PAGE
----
Vern's Stories

Monday, October 10, 2022

Proper storage of ammo will help maintain its life

 10 Common Ammo Storage Mistakes

To any federal or state or local law enforcement type out there who might read this, I don't have any ammo.

Storage of ammo is important to keep it viable for future use. Unless you are fortunate enough to live where a background check for buying ammo is not required, then you can buy it and shoot it up without having to worry about storage.

Here where I live a background check for buying ammo is required, and if you are trying to buy some for a caliber you don't have a registration for, it ain't happenin. Don't worry about the 2nd Amendment fella, you just do what we tell ya, be a good little boy and you won't get hurt.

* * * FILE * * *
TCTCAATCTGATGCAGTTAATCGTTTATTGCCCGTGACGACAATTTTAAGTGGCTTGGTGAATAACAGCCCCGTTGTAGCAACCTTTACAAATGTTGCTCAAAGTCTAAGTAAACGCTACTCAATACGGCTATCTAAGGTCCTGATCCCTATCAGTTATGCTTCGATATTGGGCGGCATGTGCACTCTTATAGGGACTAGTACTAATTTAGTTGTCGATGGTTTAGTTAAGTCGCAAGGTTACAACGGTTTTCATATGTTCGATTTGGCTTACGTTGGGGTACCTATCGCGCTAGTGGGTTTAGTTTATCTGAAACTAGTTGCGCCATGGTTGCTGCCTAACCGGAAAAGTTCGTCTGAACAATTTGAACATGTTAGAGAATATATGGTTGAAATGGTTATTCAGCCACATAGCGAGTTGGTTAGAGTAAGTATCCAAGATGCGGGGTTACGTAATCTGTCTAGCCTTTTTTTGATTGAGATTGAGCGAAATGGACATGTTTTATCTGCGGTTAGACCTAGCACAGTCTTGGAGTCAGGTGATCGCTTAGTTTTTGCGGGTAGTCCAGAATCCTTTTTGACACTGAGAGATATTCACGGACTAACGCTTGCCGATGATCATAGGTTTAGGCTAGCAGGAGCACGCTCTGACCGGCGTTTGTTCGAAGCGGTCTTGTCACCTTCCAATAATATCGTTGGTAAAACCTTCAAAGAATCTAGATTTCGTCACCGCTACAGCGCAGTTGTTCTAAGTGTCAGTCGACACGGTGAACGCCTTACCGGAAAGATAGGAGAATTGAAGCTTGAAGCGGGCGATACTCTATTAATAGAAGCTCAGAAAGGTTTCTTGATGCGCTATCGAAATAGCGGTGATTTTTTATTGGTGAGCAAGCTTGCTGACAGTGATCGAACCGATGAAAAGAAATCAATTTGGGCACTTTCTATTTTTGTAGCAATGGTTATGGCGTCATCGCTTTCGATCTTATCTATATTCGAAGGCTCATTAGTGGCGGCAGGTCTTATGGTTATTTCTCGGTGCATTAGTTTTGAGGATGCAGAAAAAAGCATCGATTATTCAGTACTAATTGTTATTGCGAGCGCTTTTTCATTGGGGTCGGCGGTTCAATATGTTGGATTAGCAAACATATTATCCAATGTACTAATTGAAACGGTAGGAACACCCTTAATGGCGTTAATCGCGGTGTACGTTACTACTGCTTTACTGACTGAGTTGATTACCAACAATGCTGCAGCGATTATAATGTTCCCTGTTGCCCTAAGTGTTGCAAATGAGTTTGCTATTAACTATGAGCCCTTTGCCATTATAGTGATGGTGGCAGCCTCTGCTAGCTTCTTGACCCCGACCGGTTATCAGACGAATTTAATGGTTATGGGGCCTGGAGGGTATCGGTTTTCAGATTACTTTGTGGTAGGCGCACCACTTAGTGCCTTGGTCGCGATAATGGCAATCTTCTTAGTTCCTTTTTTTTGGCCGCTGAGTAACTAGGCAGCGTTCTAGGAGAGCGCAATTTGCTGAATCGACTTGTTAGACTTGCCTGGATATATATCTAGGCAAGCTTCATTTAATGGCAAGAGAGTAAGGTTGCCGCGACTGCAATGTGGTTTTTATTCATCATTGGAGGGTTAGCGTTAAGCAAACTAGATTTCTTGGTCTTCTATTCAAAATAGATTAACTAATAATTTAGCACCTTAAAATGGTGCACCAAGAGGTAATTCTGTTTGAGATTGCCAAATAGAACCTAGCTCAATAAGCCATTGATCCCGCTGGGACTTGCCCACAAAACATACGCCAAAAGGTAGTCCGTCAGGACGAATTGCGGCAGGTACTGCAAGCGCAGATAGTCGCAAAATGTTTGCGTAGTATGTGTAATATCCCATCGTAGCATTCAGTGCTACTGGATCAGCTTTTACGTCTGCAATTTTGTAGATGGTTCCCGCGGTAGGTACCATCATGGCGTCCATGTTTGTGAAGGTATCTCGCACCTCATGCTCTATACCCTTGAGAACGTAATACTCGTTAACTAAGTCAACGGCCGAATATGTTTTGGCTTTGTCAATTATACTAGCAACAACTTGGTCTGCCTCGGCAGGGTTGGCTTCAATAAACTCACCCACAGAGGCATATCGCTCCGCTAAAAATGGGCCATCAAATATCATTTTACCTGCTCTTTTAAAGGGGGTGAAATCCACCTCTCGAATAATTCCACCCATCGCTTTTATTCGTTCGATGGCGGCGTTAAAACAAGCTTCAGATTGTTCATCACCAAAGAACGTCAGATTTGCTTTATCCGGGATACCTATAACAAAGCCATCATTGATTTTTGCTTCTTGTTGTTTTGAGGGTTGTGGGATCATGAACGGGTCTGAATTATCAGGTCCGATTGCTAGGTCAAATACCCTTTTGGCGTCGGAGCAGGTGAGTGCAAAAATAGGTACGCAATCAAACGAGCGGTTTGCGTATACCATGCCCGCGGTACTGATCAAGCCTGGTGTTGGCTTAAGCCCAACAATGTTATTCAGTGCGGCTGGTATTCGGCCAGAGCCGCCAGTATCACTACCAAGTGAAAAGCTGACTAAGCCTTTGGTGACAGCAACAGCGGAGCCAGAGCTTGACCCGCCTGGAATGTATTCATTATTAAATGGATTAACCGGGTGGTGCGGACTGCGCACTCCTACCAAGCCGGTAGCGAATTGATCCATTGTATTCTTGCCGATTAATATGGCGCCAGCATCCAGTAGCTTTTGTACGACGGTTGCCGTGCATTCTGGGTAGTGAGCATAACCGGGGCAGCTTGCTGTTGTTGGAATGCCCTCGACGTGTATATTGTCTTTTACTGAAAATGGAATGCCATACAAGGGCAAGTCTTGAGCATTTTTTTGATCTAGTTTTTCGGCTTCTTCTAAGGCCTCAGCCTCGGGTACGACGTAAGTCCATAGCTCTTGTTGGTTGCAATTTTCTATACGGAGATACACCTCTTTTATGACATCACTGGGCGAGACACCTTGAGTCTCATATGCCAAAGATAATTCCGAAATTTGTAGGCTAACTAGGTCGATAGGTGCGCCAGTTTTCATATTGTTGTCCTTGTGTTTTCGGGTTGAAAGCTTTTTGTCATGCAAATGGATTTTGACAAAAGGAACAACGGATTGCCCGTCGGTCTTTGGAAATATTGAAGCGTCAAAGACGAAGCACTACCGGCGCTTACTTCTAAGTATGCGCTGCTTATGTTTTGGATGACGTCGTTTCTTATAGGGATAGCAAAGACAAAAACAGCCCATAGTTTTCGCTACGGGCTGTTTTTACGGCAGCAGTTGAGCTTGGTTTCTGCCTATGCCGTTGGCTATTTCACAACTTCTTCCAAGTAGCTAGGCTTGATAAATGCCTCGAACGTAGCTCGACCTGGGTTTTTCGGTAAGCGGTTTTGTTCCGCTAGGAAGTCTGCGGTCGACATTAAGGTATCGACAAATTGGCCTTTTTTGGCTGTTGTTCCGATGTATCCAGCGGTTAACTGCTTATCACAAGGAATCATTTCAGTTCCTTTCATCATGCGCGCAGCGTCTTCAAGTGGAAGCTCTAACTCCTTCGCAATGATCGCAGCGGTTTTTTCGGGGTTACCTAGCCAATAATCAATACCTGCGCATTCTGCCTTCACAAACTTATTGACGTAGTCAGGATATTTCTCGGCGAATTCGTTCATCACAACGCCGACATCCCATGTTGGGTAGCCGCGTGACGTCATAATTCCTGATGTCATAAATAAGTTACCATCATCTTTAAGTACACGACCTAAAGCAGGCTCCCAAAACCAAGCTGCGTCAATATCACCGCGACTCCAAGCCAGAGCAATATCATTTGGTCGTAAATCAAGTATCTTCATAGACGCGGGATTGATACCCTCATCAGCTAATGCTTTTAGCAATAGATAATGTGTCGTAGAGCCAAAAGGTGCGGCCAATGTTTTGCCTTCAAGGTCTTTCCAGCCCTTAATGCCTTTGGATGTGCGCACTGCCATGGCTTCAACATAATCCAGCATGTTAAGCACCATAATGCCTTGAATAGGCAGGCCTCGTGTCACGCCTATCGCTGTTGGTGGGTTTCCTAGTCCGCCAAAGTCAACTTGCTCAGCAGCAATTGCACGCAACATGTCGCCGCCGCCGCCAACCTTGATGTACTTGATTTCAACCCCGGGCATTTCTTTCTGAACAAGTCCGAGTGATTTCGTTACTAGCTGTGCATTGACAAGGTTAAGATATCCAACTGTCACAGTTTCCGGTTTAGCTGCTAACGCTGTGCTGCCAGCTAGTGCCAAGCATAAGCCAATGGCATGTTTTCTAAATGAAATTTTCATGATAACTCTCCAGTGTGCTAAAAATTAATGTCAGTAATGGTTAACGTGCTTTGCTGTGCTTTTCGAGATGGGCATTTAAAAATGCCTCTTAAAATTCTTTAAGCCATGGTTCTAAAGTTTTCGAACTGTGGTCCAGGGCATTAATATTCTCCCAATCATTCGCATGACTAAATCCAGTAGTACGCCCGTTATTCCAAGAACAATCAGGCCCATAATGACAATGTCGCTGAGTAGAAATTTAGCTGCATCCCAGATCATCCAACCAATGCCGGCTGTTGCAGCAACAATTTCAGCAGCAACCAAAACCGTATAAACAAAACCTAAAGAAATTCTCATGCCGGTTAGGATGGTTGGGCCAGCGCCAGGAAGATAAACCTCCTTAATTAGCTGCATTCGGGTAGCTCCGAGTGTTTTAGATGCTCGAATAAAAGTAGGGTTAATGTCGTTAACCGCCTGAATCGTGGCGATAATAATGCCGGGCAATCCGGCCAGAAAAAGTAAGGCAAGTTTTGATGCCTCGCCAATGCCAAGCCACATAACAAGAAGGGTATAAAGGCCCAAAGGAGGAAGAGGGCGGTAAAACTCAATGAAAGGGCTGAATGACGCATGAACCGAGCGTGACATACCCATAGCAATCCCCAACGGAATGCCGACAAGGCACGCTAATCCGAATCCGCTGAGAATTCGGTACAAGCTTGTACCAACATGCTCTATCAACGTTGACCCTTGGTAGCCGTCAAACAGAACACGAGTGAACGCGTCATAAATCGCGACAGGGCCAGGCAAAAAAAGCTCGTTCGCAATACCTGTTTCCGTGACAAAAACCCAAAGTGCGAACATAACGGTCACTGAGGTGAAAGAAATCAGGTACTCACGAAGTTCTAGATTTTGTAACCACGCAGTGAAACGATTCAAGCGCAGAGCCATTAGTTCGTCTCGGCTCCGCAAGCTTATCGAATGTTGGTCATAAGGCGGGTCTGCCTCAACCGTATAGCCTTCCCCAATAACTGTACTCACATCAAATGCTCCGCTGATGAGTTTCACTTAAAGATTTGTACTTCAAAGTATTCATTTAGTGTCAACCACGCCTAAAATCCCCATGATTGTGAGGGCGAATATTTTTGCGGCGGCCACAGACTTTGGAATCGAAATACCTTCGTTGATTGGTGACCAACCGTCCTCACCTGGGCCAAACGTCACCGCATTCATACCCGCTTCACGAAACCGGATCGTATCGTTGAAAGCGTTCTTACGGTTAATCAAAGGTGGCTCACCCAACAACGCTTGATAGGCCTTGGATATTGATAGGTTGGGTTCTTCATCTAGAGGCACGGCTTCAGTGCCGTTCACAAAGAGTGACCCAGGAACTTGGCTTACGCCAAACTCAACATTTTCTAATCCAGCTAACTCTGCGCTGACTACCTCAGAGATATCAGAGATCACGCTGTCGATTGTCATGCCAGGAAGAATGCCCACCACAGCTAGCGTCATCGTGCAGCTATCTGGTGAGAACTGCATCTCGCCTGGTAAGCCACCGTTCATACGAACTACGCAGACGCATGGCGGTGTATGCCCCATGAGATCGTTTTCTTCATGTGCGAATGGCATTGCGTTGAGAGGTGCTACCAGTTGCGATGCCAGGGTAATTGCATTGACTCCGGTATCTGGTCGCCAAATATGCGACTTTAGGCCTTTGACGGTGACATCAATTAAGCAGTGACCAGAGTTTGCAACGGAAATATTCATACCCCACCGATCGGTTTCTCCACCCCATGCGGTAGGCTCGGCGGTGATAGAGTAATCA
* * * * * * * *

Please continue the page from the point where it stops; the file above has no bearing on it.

My father in law many years ago gave me some 22 ammo that he said was about 20 years old at that time. I have fired a bunch of it with no problems. I still have probably 500 rounds of it left, so its gotta be about 30 years old by now. 

Might have to go shoot it up someday.


  1. I inherited a couple of ammo boxes from a uncle that are full of boxes with brass Remington Best 12ga. 00 buckshot. The internet says they are from WW2. Every one I have ever fired has worked. I have taken a few deer with them too.

    1. Brass 12 gauge! Wow. Wouldn't mind having that myself.

  2. A few years ago, I shot .38 special ammo that belonged to my father and was at least 50 years old. No problems whatsoever. Always stored in a dark, dry place at controlled room temperature.

    1. I think that's the ticket, dark, dry, and cool temps.